The usual question of the compiler understanding (or not) the standard library can be addressed thanks to the modularity of MLIR dialects that lets us separate the modeling for language features from library features while still using them together in a single representation. In the future, it should remain possible to separate the modeling of library features (MLIR dialects) into a separate project if desired.

Language Extensions and Features

With an additional compiler internal representation, it becomes possible to better support language extensions in the compiler by translating certain language aspects (namely, calls to intrinsic functions and uses of intrinsic types, #pragma directives, and attributes) to dedicated constructs. This applies to e.g., CUDA, OpenCL and SystemC, all of which can have first-class modeling in the corresponding MLIR dialect and co-exist with other higher-level concepts after being extracted from the AST. The dialect separation for language and library features is also relevant in this case. Each language extension can be provided as (a set of) pluggable MLIR dialects that may or may not be produced depending on the configuration. Polygeist may be a home for abstractions that are common across language extensions, such as specific memory classes or synchronization patterns, yet insufficiently general to warrant inclusion into the MLIR tree.

Language extensions that require modifying the syntax or standard semantics of the language beyond what is currently supported by Clang is out of scope for Polygeist even if it can be modeled in its internal representation.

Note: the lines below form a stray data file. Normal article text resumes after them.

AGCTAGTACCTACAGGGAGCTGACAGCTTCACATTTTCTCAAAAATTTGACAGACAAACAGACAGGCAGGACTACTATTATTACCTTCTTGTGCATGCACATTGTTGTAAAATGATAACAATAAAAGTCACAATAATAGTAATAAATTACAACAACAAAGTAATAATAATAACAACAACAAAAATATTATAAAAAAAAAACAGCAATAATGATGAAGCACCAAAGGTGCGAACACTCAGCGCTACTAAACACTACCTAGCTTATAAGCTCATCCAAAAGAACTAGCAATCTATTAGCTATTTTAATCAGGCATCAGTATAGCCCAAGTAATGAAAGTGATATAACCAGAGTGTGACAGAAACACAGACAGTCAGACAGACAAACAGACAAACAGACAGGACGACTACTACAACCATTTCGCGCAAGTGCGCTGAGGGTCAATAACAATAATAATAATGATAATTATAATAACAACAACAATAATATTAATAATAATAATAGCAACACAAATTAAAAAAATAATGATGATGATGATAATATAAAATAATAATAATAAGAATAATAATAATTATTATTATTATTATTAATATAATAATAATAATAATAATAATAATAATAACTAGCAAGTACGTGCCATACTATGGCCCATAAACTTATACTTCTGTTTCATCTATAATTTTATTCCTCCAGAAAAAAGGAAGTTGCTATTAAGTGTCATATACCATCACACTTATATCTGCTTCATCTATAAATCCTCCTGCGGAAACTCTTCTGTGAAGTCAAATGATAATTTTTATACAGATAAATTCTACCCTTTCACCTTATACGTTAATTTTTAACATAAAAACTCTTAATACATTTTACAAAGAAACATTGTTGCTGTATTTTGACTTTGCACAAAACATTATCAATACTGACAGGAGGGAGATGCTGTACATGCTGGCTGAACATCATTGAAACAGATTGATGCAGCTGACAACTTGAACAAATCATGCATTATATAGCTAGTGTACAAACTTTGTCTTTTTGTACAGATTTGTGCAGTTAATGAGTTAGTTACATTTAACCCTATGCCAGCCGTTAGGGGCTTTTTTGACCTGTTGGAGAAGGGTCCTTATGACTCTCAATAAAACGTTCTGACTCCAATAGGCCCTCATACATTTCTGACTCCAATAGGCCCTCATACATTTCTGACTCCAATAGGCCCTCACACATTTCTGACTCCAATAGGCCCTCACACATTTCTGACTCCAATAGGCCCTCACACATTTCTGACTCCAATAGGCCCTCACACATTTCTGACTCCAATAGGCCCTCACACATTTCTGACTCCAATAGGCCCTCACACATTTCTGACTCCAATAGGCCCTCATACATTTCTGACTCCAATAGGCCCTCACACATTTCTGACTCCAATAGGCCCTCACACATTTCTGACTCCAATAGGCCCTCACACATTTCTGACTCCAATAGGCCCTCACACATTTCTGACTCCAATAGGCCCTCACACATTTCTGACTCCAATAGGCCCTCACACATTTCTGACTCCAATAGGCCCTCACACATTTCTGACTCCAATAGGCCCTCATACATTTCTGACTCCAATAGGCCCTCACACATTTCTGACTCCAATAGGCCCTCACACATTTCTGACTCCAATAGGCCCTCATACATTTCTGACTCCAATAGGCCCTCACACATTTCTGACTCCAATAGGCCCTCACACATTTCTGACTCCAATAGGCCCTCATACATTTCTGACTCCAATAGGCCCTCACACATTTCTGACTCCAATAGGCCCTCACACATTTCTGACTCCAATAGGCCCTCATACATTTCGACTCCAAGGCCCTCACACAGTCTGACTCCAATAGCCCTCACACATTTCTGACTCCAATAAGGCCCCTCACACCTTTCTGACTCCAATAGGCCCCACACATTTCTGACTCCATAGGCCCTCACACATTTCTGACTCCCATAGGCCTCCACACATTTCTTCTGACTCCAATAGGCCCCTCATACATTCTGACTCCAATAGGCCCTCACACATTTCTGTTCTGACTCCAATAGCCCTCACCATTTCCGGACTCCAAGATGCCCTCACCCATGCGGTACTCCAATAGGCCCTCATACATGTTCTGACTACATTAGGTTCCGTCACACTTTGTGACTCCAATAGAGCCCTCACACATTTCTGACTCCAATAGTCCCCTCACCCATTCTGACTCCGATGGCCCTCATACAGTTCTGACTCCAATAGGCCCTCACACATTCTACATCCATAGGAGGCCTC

Additional Targets

Given an MLIR-based representation, it also becomes possible to prototype C and C++ backends that do not necessarily use LLVM IR. For example, SPIR-V can be produced from in-tree MLIR dialects bypassing LLVM IR (this work is complementary to the ongoing work on the SPIR-V target for LLVM IR). Similarly, upper slices of the high-level synthesis abstraction stacks in CIRCT and ScaleHLS can be targeted from the corresponding library-level abstractions such as those in SystemC.

Polygeist can also help provide more precise control and interception capabilities, recognizing higher-level constructs and transforming them into intrinsic function calls rather than programming with intrinsics directly or relying on the LLVM target to introduce them later in the pipeline. At the same time, there is no intention to replace lower level code generation components such as instruction selection and register allocation.

Relation To Other LLVM Projects

Polygeist uses clang frontend and AST. Polygeist uses MLIR’s in-tree dialects for representation and MLIR’s framework to define additional representations. Polygeist can be connected to Polly’s underlying loop optimizer as one of its transformation passes on high level abstractions (i.e., before lowering to LLVM IR). Polygeist can be connected to higher levels of the CIRCT abstraction stack. Flang already uses MLIR framework for its internal representation; some high-level abstractions can be shared between Flang and Polygeist and considered for the MLIR tree if general enough.


We need you! The Polygeist community aims to be open and welcoming. If you’d like to participate, you can do so by.

  • Participate in development on Github
  • If you’re more interested in improving Polymer , please also reach out by putting up issues/PRs.